Correction: In the post below, I wrote that AEI “ran” a GOP primary debate in 2011. According to my reporting, AEI did conceive and initiate planning for the debate, but it was then co-sponsored by the Heritage Foundation, AEI and CNN.
For the second time in two days,the New York Times has gotten it very wrong when it comes to the world of conservative think tanks. In today’s edition of “What’s wrong with this picture?” it appears the reporter doesn’t read her own paper.
The story concerns a new building for the American Enterprise Institute. The reporter, however, strays off topic to pronounce: “The group is seeking to move out of the shadow of the much younger Heritage Foundation, which for years has been more influential and which has increasingly moved to become more of a political than a research organization.” This is pure nonsense.
Indeed, the one part of the story the Times did get right on Monday is the precipitous decline, leading to near-irrelevance, of the Heritage Foundation. It has been subsumed, as we’ve written for months, to the political entity Heritage Action (not the Foundation itself as the Times states). Heritage Foundation’s decline has been remarked upon in conservative circles, on Capitol Hill and among other right-leaning think tanks. It’s no secret and, as I explained yesterday, necessitated the hiring of Stephen Moore as chief economist in an effort to stabilize the rocky ship.
As for the American Enterprise Institute, if you took a poll of conservatives on the Hill and asked which think tank has the most intellectual and policy heft, I suspect AEI would win in a landslide. There is a reason AEI helps staff GOP presidential campaigns and administrations. It is the same reason why AEI scholars are regularly sought after by conservative and mainstream media to opine on policy developments.
The story of the conservative think tank world in the last or so year has been the collapse, tragically so for the conservative movement, of the Heritage Foundation as a respected intellectual heavyweight. But part of that has also been the intellectual dominance of AEI, which, as we have pointed out, is central to a policy revolution on the right that is proactive, reform-minded and focused on upward mobility.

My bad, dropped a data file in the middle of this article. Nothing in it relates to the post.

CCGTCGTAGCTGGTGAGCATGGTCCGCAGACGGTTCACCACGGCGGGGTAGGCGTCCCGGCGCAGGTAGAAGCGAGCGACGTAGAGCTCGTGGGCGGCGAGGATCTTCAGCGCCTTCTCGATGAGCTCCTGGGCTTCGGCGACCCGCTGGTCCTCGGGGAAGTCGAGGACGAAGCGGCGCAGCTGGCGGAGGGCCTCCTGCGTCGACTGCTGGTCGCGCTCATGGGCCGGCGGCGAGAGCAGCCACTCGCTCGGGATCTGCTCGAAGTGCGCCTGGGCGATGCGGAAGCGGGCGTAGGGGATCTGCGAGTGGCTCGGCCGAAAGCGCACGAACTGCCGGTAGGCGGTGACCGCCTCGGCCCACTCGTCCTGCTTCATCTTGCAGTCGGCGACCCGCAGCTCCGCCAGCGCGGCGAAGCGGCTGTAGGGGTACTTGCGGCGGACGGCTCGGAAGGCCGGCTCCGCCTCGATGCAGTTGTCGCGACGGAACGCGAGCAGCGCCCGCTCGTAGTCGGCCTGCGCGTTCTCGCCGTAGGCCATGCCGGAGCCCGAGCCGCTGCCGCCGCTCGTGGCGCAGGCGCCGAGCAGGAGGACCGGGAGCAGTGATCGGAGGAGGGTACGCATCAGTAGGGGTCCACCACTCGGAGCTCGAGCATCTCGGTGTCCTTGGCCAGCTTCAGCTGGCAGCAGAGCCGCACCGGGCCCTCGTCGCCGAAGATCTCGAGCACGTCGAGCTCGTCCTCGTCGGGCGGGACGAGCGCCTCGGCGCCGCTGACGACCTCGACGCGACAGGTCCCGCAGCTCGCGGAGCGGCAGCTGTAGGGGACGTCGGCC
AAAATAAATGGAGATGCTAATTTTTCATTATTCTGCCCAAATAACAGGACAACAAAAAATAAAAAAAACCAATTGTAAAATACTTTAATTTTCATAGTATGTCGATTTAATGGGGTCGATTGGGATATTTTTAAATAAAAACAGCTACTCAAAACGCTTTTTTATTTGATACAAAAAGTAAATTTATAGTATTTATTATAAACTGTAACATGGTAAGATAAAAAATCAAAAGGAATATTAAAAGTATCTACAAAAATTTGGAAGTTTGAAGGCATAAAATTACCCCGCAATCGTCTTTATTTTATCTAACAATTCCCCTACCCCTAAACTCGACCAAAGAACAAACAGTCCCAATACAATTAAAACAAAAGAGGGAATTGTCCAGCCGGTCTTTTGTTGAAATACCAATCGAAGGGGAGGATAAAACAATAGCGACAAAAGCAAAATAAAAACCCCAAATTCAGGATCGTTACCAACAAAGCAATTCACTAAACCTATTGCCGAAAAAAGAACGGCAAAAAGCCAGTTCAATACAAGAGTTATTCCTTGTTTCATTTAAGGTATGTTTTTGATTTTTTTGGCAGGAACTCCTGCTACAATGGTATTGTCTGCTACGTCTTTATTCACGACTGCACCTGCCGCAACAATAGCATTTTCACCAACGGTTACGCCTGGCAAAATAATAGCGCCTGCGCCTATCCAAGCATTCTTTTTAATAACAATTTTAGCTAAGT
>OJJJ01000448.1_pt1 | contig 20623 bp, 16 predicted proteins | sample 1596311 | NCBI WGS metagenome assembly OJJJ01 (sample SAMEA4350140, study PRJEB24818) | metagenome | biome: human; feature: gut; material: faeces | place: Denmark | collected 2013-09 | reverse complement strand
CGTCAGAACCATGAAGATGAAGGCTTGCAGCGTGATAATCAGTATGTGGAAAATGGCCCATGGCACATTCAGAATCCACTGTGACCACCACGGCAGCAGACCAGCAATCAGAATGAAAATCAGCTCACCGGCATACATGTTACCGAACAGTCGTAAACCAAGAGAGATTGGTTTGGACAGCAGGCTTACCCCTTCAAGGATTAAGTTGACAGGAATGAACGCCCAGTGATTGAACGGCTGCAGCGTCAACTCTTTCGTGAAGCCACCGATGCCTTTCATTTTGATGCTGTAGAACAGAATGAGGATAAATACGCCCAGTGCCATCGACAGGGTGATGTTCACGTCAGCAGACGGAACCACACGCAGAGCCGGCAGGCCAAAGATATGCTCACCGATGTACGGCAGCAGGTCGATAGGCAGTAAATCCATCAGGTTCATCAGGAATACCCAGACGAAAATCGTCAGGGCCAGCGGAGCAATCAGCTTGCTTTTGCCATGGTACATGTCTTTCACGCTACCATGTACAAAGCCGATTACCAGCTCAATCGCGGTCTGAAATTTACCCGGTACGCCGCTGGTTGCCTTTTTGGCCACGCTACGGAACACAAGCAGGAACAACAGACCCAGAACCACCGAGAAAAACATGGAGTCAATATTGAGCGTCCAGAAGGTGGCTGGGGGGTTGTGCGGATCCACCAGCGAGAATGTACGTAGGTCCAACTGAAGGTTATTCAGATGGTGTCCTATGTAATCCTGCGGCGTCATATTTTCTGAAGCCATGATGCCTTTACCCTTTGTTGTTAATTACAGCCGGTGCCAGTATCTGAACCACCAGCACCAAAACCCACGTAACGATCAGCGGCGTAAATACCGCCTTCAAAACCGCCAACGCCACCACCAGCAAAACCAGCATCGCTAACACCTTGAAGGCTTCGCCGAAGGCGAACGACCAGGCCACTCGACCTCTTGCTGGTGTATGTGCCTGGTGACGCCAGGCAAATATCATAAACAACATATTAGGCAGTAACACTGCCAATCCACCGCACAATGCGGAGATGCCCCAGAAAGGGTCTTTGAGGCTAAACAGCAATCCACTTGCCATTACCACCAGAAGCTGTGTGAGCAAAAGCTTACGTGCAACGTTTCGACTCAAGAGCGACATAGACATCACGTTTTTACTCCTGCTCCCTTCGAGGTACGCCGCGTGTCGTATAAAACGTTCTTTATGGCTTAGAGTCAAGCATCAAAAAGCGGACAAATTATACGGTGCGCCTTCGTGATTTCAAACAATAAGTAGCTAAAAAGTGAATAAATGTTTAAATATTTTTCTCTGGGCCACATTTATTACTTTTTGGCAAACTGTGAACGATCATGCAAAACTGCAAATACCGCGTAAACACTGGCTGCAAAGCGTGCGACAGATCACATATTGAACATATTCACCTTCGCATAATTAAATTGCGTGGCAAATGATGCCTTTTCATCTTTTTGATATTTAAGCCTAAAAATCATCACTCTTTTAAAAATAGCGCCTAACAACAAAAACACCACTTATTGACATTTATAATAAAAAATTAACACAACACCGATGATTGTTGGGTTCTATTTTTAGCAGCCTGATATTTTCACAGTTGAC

The conservative movement would benefit from a diversity of views. After all, conservatives believe in the free marketplace, which extends to intellectual endeavors, too. However, it is essential to be realistic about the intellectual landscape and the problems, both political and policy-wise, on the right.
One option for Heritage Foundation would be to spin off Heritage Action, get it out of its building and reestablish a dividing line between intellectually independent scholarship and political attack-dog tactics. That would go a long way toward providing the scholars who remain at Heritage (who, as the Times documented on Monday, have seen a stream of their colleagues go out the door) the respect and berth they deserve. Now, Heritage Foundation President Jim DeMint is no intellectual, but he is a masterful marketing man and fundraiser. Perhaps he is really the man to head the political machine, not the intellectual endeavor. Indeed, while heading the think tank, DeMint appears at Heritage Action events and seems to be leading the charge against incumbent Republicans, a political activity.
Were Heritage Action with DeMint in charge to decamp, Heritage Foundation, whose reputation has taken a beating, and the conservative movement might benefit. Of course it would deny Heritage Action the cache of the Heritage Foundation name, but if it really has the pulse of the conservative movement, it should be able to stand on its own.